Canine Gastrointestinal Adenocarcinoma
The incidence of intestinal tumors in dogs is low in comparison to people. These tumors tend to occur in older dogs (>9 years) and signs vary from anorexia, vomiting, weight loss, lethargy to diarrhea, depending on the location of the tumor. Males and females tend to develop these tumors at equal rates, although there is a higher incidence of gastric (stomach) tumor formation in males than females. The most common gastrointestinal tumors in dogs are adenocarcinoma, leiomyosarcoma, and lymphosarcoma with, adenocarcinoma being the most common. Adenocarcinomas are often classified as infiltrative, expansile (sometimes with ulcer formation), polypoid, nodular/cobblestone, and annular based on the biopsy and gross appearance. A separate condition of benign polypoid adenoma formation sometimes affects the colon.
The initial staging consists of a CBC, serum chemistry, chest radiographs, and an abdominal ultrasound. This helps determine if the cancer has spread. Endoscopy is occasionally performed to determine the extent of the disease. Once the staging has been performed, we can determine the best treatment option, which includes some combination of surgery, chemotherapy, and non-steroidal anti-inflammatory drugs (NSAIDs), which are in the same class as aspirin and have been shown to have some anti-cancer effects. The use of NSAIDs alone can be curative for the benign polypoid condition. Like aspirin, other NSAIDs can damage the lining of the stomach over time in sensitive individuals or affect the kidneys so these organs are monitored with bloodwork while the dog is receiving this medication.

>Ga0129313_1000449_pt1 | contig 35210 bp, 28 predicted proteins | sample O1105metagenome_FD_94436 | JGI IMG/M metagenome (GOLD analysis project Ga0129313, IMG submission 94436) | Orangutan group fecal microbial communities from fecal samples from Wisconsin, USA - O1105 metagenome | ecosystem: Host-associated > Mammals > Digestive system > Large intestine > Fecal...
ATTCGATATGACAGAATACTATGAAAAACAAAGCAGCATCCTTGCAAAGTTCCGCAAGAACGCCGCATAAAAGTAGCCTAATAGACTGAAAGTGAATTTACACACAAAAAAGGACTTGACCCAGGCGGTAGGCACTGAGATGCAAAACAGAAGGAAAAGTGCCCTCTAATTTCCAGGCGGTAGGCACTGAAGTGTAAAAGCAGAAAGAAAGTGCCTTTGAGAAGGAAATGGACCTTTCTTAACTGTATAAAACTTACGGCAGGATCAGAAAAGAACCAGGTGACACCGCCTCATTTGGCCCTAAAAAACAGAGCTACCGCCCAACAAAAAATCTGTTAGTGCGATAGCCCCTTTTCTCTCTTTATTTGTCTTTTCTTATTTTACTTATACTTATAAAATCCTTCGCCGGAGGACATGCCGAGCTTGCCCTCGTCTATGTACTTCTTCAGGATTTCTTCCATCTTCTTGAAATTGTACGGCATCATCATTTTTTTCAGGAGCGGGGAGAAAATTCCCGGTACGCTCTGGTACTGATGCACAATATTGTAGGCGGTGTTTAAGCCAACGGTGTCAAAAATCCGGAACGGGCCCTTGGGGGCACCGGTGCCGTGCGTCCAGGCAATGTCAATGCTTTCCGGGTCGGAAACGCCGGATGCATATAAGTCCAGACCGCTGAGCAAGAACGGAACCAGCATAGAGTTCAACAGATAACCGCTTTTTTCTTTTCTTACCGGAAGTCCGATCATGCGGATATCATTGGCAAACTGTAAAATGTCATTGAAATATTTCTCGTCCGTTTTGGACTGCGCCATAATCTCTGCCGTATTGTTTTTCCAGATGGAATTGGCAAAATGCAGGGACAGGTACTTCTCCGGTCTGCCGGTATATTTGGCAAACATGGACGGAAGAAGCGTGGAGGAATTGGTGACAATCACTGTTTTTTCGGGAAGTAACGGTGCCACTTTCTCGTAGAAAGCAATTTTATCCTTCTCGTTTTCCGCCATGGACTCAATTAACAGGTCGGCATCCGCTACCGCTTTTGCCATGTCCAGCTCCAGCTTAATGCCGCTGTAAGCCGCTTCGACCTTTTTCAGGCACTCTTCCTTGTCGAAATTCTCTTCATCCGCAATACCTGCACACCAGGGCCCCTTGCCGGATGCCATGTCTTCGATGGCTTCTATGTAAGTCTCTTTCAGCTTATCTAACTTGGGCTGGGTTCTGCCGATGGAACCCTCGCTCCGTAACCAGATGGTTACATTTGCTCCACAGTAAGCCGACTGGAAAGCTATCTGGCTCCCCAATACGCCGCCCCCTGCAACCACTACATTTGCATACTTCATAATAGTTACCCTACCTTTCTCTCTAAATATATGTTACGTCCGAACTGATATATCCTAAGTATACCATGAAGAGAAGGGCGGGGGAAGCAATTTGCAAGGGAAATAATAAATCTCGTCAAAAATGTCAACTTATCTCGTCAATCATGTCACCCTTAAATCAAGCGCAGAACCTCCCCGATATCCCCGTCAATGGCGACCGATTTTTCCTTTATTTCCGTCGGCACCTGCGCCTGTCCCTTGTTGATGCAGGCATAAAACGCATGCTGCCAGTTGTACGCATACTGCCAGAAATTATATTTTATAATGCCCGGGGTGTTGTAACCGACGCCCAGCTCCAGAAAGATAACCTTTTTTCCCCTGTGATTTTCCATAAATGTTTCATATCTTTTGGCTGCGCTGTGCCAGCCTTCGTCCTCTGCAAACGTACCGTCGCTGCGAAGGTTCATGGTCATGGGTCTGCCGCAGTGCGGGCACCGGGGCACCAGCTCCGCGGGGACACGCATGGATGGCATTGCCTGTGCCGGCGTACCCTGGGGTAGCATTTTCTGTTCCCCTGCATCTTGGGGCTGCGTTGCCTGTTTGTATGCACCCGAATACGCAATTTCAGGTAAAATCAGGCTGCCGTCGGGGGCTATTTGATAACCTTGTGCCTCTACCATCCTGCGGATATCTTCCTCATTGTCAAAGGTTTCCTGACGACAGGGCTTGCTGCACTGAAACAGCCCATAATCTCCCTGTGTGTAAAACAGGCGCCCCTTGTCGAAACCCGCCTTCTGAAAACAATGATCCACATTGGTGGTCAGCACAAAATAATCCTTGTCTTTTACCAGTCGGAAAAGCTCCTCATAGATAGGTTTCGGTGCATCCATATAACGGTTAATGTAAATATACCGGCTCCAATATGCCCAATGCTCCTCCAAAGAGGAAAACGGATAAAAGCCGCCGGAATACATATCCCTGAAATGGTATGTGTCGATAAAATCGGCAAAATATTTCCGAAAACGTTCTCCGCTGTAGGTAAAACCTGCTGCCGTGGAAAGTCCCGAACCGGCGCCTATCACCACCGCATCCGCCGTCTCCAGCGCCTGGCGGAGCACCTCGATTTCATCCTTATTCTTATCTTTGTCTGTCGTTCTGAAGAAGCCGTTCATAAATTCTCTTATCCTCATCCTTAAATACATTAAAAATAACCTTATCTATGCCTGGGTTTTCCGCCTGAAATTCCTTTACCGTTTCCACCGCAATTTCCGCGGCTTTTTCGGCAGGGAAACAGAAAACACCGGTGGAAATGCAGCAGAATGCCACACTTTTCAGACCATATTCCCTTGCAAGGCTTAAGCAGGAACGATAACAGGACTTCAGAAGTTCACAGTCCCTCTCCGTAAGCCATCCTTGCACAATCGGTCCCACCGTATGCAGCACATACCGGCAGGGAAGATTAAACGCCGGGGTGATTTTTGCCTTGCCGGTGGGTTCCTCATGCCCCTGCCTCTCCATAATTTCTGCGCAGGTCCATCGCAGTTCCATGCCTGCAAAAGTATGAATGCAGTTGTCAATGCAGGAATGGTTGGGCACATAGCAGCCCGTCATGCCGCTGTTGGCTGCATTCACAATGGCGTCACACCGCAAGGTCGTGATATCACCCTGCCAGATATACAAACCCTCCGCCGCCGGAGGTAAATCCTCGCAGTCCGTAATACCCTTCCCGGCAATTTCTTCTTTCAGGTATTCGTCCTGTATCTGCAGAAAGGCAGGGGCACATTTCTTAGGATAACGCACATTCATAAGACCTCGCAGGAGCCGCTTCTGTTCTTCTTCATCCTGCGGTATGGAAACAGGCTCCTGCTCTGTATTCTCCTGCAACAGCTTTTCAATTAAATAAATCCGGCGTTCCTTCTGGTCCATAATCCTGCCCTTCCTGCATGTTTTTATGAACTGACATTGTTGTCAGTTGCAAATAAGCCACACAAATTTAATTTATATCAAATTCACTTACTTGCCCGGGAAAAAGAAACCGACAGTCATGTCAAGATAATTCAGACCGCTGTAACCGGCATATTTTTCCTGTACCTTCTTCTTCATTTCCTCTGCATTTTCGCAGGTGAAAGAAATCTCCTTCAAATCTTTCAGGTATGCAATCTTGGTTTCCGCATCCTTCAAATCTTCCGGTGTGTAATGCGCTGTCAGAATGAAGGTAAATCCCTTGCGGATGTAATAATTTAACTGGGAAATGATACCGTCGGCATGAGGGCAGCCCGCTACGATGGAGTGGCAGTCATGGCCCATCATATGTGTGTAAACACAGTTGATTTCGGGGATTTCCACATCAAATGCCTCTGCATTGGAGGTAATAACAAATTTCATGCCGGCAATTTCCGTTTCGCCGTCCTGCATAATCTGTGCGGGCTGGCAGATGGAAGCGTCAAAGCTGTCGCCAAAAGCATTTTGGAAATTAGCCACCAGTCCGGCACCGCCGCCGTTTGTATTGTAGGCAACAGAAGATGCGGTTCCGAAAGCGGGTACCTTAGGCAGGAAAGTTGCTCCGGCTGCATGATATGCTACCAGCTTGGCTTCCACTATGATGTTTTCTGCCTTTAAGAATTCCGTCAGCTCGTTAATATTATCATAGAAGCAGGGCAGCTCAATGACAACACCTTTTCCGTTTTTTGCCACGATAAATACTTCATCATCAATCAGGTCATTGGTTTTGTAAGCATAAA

The above listed workup for gastrointestinal adenocarcinoma helps determine the extent of the tumor and if the cancer has spread. Unfortunately, with adenocarcinomas, some patients present with advanced disease, meaning it has already spread to other areas of the body such as the lymph nodes, mesentery (abdominal connective tissue), liver and/or lungs.
The main method of treatment for these tumors is surgical resection. It has been shown that patients having complete tumor removal will do substantially better than those without. With adenocarcinomas, surgery is generally followed with chemotherapy using a drug called Adriamycin (Doxorubicin) +/- Cytoxan, or in some cases, Carboplatin.
Based upon the results of surgery and the staging, we can offer some idea of prognosis. Although there is not a great deal of information in the veterinary literature with this cancer, extrapolating from human medicine, there are some factors that we use. They include histologic type of cancer, the spread of cancer to the lymph nodes or other areas of the body, development of abdominal fluid with circulating cancer cells, incomplete tumor removal with surgery, or extension of the tumor to the outer layer/surface of the intestine. Loco-regional metastasis to the lymph nodes is common (up to 70-80% chance) followed by the liver and lungs later in the course of the disease. Metastasis portends a poor prognosis, and the risk of metastasis increases with the tumor grade.
The overall prognosis depends on the tumor type, grade, and location. For instance, dogs with gastric tumors have an average prognosis of 6 months following surgery. Dogs with small intestinal tumors have an average prognosis of 10 months following surgery. The survival time of dogs with colon tumors has been associated with the appearance of the tumor, with survival times of 36 months, 12 months, and 1.6 months noted for pedunculated masses, nodular/cobblestone masses, and annular ring masses, respectively. Other factors such as diffuse disease/inability to completely excise the tumor, mitotic rate/tumor grade (aggressiveness of the tumor), presence of metastasis, and invasion into the vascular or lymphatic system suggest a shortened overall survival. If the tumor spreads to the lymph nodes, 50% of patients will not survive beyond 6 months, although the survival time should improve with chemotherapy.
In general, surgery remains the cornerstone of effective therapy for gastrointestinal tumors in dogs. The benefits of chemotherapy are unknown, but in many cases the expected survival times may increase 2-3 times beyond that of which are expected with surgery alone.